Plaintiff, David Stone, appeals from a judgment denying his complaint for injunctive relief and for damages in a suit involving a disputed boundary. Three issues are presented on appeal: (1) whether the trial court erred in determining that plaintiff’s claims concerning the location of the boundary line should be denied because the issue of acquiescence was not pleaded; (2) *83whether the trial court erred in finding that plaintiffs claim of acquiescence was not proven; and (3) whether the trial court erred in finding that plaintiffs claim for damages had not been proven. We affirm.
Plaintiff and defendants are adjoining property owners in Roosevelt County. Defendants own the property bordering plaintiffs land on the east side. Near the boundary of the two properties is a wire fence. To the west of the fence is a roadway which is separated from the fence by a small strip of land. Defendants removed a portion of the fence and objected when plaintiff sought to repair the fence. Plaintiff filed suit for injunctive relief and for damages stemming from defendants’ removal of portions of the fence. Defendants filed an answer alleging that the fence was located on their land and was not the true boundary between the two properties.
Following trial on the merits, the trial court adopted findings of fact, finding among other things:
2. Defendants have constructed a fence which is located near the West side of the Defendant’s [sic] property and has been maintained by Defendants as their fence for a period in excess of 65 years.
3. Plaintiff’s complaint seeks an injunction against Defendants “requiring them to leave said fence up”, and for damages.
4. Plaintiff did not plead acquiescence has existed.
5. Evidence was insufficient to establish that the fence became the boundary line by acquiescence.
6. The evidence presented at trial was not sufficient to prove damages in favor of Plaintiff.
Based upon the findings of fact adopted by the trial court, the relief sought by plaintiff was denied.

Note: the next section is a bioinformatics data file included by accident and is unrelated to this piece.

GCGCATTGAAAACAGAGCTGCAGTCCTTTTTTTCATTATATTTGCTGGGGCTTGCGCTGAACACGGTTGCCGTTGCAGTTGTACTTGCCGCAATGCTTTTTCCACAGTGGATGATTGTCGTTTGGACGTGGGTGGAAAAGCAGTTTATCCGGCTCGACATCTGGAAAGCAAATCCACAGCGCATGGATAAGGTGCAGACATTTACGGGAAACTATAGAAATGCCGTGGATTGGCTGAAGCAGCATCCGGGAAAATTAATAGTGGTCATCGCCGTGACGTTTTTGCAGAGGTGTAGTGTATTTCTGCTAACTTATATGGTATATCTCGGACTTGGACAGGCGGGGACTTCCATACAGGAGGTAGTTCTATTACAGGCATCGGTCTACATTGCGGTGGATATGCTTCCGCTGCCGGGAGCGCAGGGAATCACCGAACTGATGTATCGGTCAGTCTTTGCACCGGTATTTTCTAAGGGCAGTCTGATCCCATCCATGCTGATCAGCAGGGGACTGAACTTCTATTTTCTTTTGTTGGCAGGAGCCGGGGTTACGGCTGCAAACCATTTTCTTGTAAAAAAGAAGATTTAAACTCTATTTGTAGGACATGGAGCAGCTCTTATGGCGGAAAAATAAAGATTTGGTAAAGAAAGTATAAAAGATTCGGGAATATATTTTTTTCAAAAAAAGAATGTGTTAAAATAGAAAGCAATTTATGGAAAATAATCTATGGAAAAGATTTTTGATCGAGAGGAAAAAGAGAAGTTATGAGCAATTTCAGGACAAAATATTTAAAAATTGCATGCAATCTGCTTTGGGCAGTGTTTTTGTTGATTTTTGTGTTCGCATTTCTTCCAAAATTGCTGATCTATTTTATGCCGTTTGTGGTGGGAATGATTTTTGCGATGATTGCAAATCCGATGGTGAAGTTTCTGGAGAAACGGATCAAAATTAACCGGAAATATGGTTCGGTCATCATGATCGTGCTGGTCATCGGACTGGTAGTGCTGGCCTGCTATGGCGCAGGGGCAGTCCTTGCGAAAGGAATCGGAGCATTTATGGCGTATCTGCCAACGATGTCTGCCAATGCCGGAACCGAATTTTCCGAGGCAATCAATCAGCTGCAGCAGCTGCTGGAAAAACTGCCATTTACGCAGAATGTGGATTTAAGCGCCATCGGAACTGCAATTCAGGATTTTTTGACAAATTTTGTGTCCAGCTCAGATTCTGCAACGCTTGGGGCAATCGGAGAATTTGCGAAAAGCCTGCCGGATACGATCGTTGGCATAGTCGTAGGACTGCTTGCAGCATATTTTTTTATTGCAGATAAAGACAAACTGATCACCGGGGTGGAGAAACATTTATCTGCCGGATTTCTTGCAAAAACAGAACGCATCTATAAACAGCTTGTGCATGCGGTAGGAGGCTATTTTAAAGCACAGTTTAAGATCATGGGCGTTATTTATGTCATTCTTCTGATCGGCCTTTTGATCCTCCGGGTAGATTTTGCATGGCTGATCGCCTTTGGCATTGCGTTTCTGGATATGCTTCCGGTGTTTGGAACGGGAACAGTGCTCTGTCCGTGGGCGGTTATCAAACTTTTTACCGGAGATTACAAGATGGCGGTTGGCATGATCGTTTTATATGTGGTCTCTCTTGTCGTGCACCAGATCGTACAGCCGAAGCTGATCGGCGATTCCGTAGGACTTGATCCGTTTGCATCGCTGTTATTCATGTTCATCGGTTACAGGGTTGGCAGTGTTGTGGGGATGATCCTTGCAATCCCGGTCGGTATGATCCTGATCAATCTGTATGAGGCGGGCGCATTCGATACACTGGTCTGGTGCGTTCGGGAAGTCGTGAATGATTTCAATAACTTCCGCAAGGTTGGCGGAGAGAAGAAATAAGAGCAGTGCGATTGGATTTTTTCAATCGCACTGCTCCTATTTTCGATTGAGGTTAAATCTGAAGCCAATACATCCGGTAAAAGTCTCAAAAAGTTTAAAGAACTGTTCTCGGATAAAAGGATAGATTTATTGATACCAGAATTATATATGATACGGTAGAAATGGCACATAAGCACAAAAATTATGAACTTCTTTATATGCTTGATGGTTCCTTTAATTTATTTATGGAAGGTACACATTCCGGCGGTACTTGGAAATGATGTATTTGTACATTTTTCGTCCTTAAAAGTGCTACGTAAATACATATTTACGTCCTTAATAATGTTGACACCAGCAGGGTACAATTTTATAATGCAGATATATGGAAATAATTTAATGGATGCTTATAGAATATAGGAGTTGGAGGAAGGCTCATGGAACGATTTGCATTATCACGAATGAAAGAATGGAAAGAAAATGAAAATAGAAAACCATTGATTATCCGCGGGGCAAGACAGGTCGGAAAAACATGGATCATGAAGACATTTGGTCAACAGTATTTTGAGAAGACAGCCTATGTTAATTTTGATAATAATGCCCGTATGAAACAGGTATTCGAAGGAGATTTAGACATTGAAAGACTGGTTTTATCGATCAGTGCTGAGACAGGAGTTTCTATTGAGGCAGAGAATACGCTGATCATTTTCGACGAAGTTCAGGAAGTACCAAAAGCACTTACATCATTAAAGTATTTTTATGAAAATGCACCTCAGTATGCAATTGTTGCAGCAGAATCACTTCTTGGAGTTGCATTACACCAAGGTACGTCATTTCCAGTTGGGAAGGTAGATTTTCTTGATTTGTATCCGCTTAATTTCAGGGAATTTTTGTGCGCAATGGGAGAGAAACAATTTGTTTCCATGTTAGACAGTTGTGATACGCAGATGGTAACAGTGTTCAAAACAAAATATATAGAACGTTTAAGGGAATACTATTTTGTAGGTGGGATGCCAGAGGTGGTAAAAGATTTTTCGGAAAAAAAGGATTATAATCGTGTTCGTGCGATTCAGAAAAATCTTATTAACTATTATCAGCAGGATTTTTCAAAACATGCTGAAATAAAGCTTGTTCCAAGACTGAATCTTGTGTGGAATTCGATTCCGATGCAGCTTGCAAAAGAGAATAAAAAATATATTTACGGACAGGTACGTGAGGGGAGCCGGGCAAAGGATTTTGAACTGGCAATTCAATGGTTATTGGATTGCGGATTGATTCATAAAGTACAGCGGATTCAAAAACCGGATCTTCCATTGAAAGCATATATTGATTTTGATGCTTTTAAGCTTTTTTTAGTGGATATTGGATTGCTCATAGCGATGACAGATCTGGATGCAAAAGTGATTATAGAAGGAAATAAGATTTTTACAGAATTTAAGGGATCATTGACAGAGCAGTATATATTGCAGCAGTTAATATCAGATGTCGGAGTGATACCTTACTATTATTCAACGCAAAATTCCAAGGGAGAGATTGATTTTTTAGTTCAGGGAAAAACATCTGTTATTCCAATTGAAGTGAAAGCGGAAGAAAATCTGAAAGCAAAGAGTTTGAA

I. CLAIM OF ACQUIESCENCE
We jointly discuss plaintiff’s first and second points asserted on appeal. Plaintiff alleges the trial court erred in denying his claims for relief on the basis that the doctrine of acquiescence had not been pleaded or proven. Plaintiff argues that both sides presented evidence on the issue of acquiescence and contends that there was substantial evidence tending to support his claim that the ranch fence constituted a boundary by acquiescence.
On appeal, defendants concede that acquiescence was properly raised as an issue during trial on the merits. They assert, however, that the trial court’s judgment denying relief should be upheld because the evidence was conflicting as to whether the fence in question was in fact a boundary line by acquiescence.
While a boundary line may be established by acquiescence of adjoining landowners, generally whether a boundary line has been established by means of acquiescence constitutes a question of fact. Esquibel v. Hallmark, 92 N.M. 254, 586 P.2d 1083 (1978). The party attempting to establish a common boundary line by reason of the doctrine of acquiescence has the burden of proving that acquiescence has in fact occurred. Tresemer v. Albuquerque Public School District, 95 N.M. 143, 619 P.2d 819 (1980).